NJ Governor Chris Christie (image by Andrew Burton/Getty)
Susanne Cervenka, The Asbury Park (N.J.) Press
SEA BRIGHT, N.J. -- Angler's Marina & Beach Boutique has been closed since superstorm Sandy struck in October, and owners Fred and Liz Leonardis are itching to reopen.
They said they were denied federal loans because with their business closed, they did not have the income to prove they could pay the loan back. And they need their business to reopen to make money.
"We want to open our business so we can pay our state and federal taxes," Liz Leonardis said.
It's a Catch-22, to which the solution may have been delivered by $1.8 billion in federal Sandy relief money, the first wave that was awarded to New Jersey Wednesday.
The federal dollars from the Community Development Block Grant program will largely be focused on homeowners and small businesses who want to rebuild, said U.S. Housing and Urban Development Secretary Shaun Donovan, who joined Gov. Chris Christie in a news conference Thursday at Sea Bright fire station.
The money would be available on top of federal assistance residents and businesses may have received.
"This money can help fill those gaps," he said.
Exact details of how much a resident or business could receive or how they could access those dollars weren't discussed during Thursday news conference. Many of those details will be included in a plan being developed by state officials, which will be approved by HUD.
In a video posted Wednesday to his official Twitter account, Christie said the funding for residents will be handed out through the state Department of Community Affairs. Money for small businesses would be administered by the Economic Development Authority.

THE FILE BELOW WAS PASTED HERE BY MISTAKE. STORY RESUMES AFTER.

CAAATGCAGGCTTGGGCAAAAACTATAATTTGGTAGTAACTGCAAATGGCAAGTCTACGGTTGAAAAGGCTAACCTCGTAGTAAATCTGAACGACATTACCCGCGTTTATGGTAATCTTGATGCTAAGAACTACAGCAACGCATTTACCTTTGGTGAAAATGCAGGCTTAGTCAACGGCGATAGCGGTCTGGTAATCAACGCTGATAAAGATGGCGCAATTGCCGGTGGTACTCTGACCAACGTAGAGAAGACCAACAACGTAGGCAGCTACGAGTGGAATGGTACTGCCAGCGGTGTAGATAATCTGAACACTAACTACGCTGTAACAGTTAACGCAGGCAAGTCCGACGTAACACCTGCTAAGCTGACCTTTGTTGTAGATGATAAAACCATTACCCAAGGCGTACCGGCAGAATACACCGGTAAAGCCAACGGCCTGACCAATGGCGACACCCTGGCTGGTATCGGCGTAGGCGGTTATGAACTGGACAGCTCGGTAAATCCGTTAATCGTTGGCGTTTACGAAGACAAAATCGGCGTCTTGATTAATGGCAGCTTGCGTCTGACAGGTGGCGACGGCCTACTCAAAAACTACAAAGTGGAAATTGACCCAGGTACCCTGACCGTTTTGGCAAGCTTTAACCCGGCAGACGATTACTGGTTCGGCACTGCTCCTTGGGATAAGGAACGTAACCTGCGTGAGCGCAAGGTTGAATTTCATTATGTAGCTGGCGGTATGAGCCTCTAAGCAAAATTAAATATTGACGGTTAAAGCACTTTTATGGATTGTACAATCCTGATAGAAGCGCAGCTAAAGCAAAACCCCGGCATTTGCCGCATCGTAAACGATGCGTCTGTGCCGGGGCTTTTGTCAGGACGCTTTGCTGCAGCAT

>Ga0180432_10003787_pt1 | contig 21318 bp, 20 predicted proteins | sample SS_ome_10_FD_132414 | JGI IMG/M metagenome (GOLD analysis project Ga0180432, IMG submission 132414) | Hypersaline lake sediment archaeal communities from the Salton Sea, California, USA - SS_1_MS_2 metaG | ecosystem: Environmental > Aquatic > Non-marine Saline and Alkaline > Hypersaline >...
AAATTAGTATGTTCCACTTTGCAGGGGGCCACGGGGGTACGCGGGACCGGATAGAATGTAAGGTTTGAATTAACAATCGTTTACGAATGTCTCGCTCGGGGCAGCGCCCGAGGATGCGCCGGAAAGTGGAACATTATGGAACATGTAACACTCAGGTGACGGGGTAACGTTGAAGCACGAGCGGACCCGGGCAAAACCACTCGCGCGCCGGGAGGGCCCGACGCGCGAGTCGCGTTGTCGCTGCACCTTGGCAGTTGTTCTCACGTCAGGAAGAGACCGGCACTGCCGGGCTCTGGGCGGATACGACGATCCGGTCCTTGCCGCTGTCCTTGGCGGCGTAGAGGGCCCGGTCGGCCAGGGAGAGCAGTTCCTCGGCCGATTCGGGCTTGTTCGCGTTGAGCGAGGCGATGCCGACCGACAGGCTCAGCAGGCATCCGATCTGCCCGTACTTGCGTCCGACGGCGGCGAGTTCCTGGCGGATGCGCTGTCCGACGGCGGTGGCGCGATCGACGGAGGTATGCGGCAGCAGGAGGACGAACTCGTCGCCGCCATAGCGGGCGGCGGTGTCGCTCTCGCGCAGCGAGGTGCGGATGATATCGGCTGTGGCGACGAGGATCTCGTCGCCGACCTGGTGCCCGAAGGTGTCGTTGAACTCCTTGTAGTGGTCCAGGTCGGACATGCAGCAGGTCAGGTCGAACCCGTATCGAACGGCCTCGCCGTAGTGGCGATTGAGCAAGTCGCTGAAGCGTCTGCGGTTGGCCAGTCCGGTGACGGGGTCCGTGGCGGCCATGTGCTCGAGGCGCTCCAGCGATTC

Christie said in that video the dollars would be given out in grants, not loans.
Donovan said Thursday that he was given orders by President Barack Obama to not only distribute the money quickly, but also to cut through red tape that might impede rebuilding.
Information, for example, from businesses that were either denied for a loan by the Small Business Administration or decided they could not afford one would be passed along to state agencies distributing the money so owners don't have to resubmit it, he said.
Christie said this first round of funding won't be used to buy properties from owners who do not want to rebuild.
Christie said he will have those discussions with communities after they've had time to think about it with clearer heads.
Donovan said that buyouts only work when an entire neighborhood agrees to do so.
"Let's remember that there are a lot of options for rebuilding. Let's not lose sight that this is about rebuilding," he said. "Every dollar invested in mitigation means $4 saved later down the road."
HUD will set up a website similar to one for the 2009 stimulus dollars that allows residents to track how the relief dollars are spent, Donovan said.
Before Thursday's news conference Christie and Donovan toured Sea Bright's rebuilding efforts and stopped at Bain's Hardware, across the street from the fire station.
Bain's was one of the first places to reopen after the storm.
Frank Bain gauges where residents are in the rebuilding by the materials they buy from his store.
Sheetrock and Spackle are popular, but people are also starting to repaint.
"It takes time. It also takes money," he said. "Five dollars is a lot if you've only got $2."